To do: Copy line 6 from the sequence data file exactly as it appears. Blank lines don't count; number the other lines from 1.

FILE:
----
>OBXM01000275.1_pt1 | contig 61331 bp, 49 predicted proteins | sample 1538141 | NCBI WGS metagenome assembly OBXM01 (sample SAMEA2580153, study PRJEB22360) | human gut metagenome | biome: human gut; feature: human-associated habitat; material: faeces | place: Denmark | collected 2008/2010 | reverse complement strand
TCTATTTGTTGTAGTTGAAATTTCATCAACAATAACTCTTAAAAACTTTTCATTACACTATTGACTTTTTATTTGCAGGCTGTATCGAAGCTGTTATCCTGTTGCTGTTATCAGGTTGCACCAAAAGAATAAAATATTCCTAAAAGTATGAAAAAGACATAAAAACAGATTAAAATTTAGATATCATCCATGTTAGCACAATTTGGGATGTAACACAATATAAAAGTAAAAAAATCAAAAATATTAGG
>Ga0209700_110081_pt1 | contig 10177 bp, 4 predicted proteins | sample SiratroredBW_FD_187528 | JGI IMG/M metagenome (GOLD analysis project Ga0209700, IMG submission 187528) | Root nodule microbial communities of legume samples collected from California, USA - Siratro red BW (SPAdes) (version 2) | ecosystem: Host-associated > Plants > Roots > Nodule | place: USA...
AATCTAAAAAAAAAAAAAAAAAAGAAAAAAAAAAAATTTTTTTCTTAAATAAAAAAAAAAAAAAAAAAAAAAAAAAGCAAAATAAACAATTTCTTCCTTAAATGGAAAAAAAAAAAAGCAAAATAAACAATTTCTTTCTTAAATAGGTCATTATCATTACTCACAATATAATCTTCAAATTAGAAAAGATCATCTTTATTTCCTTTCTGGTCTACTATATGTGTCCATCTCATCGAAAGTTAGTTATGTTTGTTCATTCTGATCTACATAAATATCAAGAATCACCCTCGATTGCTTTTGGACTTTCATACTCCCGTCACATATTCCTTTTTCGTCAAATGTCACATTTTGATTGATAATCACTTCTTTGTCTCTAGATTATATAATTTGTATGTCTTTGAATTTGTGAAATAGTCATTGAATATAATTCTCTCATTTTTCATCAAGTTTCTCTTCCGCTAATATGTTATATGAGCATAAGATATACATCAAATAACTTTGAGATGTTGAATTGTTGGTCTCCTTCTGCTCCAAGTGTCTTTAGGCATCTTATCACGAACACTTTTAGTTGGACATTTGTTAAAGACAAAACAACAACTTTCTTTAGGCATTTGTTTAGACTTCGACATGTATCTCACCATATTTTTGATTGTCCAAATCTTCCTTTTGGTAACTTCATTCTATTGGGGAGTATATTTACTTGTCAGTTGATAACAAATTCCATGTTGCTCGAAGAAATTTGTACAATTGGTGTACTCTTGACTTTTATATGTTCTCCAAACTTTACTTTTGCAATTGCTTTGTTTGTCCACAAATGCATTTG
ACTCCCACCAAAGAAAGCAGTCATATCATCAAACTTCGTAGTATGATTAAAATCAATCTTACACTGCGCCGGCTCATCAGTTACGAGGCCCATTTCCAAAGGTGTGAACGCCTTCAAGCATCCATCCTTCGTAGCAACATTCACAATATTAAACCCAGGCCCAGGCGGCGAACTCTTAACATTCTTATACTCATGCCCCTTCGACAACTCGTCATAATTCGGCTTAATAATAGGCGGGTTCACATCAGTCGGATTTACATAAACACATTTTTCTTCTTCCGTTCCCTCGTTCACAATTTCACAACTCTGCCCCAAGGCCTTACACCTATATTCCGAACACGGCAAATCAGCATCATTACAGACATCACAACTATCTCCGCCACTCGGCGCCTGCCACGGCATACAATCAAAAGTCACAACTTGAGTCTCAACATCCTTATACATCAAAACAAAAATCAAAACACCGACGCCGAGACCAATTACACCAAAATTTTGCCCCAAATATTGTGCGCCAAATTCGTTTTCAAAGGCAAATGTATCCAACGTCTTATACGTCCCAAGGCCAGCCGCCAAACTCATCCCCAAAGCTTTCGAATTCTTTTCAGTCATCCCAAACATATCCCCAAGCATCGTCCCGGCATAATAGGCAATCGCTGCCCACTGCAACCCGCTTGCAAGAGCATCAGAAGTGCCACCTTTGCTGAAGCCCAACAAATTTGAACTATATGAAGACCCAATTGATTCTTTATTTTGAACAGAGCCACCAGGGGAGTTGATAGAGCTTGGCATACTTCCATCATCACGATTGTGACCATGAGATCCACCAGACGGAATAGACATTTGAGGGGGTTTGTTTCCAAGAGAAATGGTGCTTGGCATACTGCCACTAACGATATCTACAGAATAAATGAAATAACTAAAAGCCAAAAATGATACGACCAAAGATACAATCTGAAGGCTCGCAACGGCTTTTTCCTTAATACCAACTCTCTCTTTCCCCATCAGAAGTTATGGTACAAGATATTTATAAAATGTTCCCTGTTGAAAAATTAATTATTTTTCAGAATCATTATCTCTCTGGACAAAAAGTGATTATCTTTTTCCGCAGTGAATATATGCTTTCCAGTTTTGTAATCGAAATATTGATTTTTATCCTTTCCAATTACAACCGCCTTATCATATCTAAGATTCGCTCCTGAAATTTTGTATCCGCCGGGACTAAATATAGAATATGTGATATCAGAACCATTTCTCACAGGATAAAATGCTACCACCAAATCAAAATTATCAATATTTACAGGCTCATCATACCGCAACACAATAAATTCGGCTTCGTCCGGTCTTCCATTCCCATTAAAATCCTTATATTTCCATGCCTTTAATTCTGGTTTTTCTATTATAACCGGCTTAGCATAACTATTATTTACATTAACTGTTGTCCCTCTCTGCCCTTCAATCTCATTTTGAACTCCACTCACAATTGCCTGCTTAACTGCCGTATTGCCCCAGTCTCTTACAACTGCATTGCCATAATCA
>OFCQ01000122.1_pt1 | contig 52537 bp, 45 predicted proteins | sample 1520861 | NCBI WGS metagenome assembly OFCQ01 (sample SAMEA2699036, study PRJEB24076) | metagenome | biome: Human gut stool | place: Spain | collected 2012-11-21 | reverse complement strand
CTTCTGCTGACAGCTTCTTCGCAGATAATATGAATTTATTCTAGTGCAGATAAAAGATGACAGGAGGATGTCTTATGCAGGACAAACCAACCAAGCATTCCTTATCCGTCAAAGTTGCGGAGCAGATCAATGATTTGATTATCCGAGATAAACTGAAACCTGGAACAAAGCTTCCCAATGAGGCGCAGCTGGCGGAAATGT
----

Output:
>OFCQ01000122.1_pt1 | contig 52537 bp, 45 predicted proteins | sample 1520861 | NCBI WGS metagenome assembly OFCQ01 (sample SAMEA2699036, study PRJEB24076) | metagenome | biome: Human gut stool | place: Spain | collected 2012-11-21 | reverse complement strand